The NSA Data Collection Debate Continues
My colleague Zach wrote this blog a couple of weeks ago about the recently leaked revelations of the National Security Administration’s massive collection of data on Americans – and others in the U.S. – through cell-phone and internet records. And while Edward Snowden, the man responsible for these leaks, may not be going anywhere anytime soon, the legislative and political response to these programs’ disclosures continues to develop.
Senator Ron Wyden (D-OR), a member of the Senate Intelligence Committee and one of the leading civil libertarians in the Senate, discussed these developments at a briefing sponsored by the Center for American Progress on Tuesday. Senator Wyden said that these revelations had “lit the surveillance world on fire” and finally started the conversation – a conversation he had been trying to start unsuccessfully for years – about the Administration’s opaque interpretation of the Patriot Act and secret use of these surveillance programs. Demanding action, Senator Wyden continued – “If we do not seize this unique moment in our constitutional history to reform our surveillance laws and practices, we will all live to regret it. “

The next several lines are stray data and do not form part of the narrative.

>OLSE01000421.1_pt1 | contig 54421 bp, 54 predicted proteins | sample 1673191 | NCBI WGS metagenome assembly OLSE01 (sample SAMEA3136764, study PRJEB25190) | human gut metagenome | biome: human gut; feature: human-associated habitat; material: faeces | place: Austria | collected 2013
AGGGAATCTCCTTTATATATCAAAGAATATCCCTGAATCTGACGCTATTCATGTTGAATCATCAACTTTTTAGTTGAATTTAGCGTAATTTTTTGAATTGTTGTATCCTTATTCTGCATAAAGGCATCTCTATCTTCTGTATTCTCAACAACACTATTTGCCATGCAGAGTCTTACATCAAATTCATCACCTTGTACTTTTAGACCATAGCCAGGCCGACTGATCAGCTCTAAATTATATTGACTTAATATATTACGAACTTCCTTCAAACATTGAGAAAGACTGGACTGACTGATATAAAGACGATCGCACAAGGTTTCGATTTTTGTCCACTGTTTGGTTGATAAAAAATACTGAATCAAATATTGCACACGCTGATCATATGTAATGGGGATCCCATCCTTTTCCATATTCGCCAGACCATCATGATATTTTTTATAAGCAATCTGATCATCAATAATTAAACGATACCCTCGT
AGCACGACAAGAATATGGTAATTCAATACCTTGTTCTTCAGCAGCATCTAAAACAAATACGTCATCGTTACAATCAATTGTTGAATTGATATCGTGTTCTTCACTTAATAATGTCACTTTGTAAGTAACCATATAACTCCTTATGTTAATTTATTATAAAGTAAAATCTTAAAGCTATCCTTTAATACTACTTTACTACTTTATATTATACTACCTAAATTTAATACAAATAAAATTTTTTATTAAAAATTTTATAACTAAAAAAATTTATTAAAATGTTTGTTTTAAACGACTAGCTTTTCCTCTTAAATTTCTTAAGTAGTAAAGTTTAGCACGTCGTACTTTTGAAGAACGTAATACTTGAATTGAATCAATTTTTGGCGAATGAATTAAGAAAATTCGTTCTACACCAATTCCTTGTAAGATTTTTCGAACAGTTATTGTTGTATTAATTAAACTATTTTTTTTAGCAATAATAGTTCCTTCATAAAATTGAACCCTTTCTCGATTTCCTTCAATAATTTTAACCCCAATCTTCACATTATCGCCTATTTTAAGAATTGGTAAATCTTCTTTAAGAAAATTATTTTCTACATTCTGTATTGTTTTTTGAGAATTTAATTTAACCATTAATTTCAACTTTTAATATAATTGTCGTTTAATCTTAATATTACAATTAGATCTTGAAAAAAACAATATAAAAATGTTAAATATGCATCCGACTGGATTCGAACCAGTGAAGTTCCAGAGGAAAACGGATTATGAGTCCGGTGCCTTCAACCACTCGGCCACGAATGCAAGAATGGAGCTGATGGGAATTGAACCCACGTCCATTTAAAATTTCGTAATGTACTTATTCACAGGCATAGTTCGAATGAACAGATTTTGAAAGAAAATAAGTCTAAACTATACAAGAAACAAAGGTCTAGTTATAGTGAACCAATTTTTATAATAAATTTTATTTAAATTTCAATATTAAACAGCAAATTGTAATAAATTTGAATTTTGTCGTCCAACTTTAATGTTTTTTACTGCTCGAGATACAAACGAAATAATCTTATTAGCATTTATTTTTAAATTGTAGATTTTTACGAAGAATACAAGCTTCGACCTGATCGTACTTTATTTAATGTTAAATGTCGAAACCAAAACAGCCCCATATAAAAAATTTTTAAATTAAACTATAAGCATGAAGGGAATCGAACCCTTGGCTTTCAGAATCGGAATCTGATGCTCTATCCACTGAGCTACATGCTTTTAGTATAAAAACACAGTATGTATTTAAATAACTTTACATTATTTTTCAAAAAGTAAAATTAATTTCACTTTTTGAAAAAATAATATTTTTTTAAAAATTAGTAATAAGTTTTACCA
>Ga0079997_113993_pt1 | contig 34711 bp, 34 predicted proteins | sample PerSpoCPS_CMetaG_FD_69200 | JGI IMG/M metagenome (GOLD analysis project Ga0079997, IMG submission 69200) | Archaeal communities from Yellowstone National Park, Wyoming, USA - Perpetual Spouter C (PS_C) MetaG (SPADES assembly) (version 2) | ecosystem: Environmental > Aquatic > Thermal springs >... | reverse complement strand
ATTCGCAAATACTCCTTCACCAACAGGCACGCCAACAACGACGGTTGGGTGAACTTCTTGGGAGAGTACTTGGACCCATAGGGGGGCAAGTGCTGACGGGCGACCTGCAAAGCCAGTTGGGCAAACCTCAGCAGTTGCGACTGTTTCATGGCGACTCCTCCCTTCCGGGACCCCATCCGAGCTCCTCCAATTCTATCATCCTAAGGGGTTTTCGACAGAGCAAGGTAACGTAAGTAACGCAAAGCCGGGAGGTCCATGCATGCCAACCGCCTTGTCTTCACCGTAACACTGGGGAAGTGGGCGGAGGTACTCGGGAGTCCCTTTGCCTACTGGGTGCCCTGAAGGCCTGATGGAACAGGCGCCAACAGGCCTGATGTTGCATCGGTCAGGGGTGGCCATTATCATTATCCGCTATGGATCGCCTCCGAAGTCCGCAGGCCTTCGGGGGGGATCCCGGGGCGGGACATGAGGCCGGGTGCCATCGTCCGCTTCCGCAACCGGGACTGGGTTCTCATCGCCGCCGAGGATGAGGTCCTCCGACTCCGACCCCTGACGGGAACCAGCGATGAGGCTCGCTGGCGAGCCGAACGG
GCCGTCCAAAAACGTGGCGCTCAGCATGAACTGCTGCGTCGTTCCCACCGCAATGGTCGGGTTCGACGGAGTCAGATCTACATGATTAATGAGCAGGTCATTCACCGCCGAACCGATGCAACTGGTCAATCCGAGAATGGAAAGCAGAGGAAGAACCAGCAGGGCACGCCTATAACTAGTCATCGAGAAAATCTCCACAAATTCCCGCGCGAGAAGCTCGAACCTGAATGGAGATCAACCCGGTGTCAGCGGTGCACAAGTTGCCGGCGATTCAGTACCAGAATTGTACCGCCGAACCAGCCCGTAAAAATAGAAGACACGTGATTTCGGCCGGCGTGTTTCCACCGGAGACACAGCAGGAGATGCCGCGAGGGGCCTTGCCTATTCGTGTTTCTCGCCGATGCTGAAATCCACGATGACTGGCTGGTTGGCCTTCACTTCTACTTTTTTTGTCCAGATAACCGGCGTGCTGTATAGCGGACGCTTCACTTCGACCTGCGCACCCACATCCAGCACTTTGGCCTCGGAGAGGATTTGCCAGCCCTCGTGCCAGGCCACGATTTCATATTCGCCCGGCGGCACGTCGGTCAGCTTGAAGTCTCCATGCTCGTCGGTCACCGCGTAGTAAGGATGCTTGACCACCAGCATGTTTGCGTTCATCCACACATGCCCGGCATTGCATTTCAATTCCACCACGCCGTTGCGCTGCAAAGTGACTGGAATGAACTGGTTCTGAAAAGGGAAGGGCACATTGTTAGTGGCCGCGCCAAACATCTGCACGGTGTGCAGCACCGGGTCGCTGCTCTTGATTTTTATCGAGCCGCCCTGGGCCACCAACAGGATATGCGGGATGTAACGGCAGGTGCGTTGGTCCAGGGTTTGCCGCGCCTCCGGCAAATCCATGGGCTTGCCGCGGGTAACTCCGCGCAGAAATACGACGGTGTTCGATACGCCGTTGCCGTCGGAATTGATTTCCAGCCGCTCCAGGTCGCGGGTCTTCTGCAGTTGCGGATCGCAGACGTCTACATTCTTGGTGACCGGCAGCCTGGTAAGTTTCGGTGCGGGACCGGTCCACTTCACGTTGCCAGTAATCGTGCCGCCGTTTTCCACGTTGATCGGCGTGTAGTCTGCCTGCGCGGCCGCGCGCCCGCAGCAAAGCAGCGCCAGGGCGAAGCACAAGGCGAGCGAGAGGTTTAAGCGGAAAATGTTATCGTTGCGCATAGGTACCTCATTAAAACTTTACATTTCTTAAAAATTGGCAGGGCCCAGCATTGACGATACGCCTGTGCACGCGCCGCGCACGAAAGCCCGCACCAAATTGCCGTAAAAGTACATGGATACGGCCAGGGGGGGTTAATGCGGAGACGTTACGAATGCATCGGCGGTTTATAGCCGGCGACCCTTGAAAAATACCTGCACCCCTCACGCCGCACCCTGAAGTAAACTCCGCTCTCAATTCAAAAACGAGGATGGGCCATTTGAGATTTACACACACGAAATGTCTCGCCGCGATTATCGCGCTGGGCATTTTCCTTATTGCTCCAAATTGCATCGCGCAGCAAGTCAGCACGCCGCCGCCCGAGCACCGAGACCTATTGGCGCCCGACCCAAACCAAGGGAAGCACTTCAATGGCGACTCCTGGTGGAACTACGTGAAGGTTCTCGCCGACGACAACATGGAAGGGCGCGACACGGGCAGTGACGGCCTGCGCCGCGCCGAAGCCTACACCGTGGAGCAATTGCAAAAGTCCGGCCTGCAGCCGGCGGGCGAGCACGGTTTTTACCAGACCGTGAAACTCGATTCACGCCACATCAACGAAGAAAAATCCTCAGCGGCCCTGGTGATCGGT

The first attempt from Congress to heed this call to rein in the NSA’s surveillance programs came in an amendment offered late Wednesday night to the defense appropriations bill in House. The amendment – offered by a bipartisan team comprised of libertarian Republican Justin Amash (R-MI) and ranking member of the House Judiciary Committee and Dean of the Black Caucus John Conyers (D-MI) – would have used funding restrictions to limit the collection of data to specific targets of law enforcement investigations, rather than massive ‘dragnet’ programs.
The White House and the leadership of both parties opposed the provision, but it has considerable support from civil libertarian groups like the American Civil Liberties Union. Ultimately the amendment failed by just twelve votes; 111 Democrats and 94 Republicans voted for the amendment, 83 Democrats and 134 Republicans voted against it. This was one of those truly bi-partisan votes that has become all-too rare in recent years.
Following the vote the amendment’s champions vowed to continue the fight. “This is only the beginning,” Rep. Conyers promised. “The time has come to stop [transparent surveillance],” added Representative Jim Sensenbrenner (R-WI), the original author of the Patriot Act who has begun to change his position on such surveillance programs.
The Reform Jewish Movement spoke out against illegal wire-tapping programs and many provisions of the Patriot Act when it was first passed in the wake of 9/11. In its 2003 Resolution “Civil Liberties and National Security: Striking the Proper Balance” the Movement acknowledged that Judaism demands a proper respect for individual freedoms and the right to privacy even in the important work of protecting national security. The struggle to find that proper balance continues today and informs our work as we monitor the developments regarding the NSA’s cell-phone and Internet data collection programs.